Table of contents:
- From head to toe
- Do not burn
- Do not scratch
- Don't let it fall or break
- Do not trample
- Do not expose or close
- Do not dry
- Do not break off, do not break off
Video: Line Of Defense
2023 Author: Ashton Daniels | [email protected]. Last modified: 2023-08-25 13:50
Trees are proud creatures. They are motionless, silent, stubbornly stretching upward. But even they are covered by the textbook phrase of Saint-Exupery: "We are responsible for those whom we have tamed."
Trees, no matter how big and powerful they are, need not only our love (why else would we plant them in our plots ?!), but also care and protection. Grooming is watering, feeding and pruning. Gardeners usually fulfill these duties with varying degrees of success. But, alas, protection is often forgotten. Meanwhile, without it, handsome trees risk turning into ordinary firewood.
From head to toe
The tree is the roots. The tree is the trunk. A tree is a crown consisting of branches, shoots and foliage (needles). Each of its three parts must be specially protected.
Do not burn
Note how the young trees are planted by the specialists. Young seedlings rarely stand naked, especially if not the cheapest planting material was used. Their frail trunks can be wrapped in burlap, lined with reed mats. This is done in order to protect the thin bark from sunburn. Indeed, until recently, the seedlings grew in a nursery, with a clearly calculated density of plantings, illumination - in a word, in greenhouse conditions. A transplant is a real stress for them, and it is a person's duty to make the transition to the real world as painful as possible.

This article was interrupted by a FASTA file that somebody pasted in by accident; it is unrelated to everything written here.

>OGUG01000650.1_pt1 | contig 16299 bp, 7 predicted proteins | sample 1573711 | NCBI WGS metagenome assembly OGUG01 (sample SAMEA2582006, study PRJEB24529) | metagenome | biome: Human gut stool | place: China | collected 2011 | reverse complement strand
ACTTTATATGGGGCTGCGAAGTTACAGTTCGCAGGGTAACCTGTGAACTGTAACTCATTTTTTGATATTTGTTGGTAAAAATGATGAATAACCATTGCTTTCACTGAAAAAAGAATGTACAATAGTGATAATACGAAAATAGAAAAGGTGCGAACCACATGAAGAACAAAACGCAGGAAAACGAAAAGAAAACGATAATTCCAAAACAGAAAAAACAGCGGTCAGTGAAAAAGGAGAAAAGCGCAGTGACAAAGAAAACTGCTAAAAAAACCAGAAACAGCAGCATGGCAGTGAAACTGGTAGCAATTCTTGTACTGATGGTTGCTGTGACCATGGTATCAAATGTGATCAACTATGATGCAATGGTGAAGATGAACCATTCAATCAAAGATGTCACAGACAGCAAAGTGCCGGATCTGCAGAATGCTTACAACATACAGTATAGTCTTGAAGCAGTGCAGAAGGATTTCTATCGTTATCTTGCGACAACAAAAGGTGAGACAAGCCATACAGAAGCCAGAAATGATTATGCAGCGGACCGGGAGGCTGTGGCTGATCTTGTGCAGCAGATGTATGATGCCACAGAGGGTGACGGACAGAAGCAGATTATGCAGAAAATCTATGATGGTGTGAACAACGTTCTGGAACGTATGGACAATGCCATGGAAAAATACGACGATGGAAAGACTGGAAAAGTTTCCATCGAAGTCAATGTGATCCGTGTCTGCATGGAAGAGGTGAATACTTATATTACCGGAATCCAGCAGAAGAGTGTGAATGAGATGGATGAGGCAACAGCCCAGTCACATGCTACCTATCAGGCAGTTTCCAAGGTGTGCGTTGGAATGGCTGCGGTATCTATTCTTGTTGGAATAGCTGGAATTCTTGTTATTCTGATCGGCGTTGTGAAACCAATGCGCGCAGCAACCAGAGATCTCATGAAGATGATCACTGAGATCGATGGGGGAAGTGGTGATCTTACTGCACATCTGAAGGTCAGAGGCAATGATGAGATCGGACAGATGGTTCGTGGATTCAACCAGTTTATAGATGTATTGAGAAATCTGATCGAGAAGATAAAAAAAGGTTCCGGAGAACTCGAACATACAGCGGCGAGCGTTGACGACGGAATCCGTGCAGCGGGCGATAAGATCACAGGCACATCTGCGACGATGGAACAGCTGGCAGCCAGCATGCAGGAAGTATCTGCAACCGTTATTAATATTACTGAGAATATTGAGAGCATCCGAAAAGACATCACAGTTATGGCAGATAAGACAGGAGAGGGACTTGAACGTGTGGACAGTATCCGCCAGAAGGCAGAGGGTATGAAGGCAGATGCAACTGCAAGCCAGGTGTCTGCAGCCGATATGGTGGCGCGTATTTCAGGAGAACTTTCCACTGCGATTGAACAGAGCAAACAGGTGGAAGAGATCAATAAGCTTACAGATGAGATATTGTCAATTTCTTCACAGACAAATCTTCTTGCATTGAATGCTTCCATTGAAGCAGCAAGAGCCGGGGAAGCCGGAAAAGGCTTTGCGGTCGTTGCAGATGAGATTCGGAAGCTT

Do not scratch
But the dangers don't end with childhood. The main enemy of trees is construction. If they are lucky enough to be not cut down at the root and not transplanted to distant lands, there remains the risk of being hit by a crane or KamAZ. Fortunately, more and more often, even at Moscow construction sites, we see human concern for trees: the trunks are lined with boards fastened with ropes or wire. Ugly, but effective. However, such temporary armor can look quite aesthetically pleasing. Elegantly designed trellises around tree trunks on the central streets of cities are also designed to protect the trunks from mechanical damage. Such practical "decorations" can also be applied on a private territory if it is too compact and there is a risk of damage to trees by anything.
Don't let it fall or break
As people do, trees, as they age, begin to sink to the ground. Like people, they need support. Old people pick up sticks and crutches, trees lean on hand-made supports. These structures protect the trunks from the so-called pull-outs (the leaning giant falls out of the ground along with the root system), and their branches from breaking off. By old age, trees are overgrown with heavy skeletal branches, which often compete in size with young trees. Under their own weight or the weight of the fruit, these branches can break off.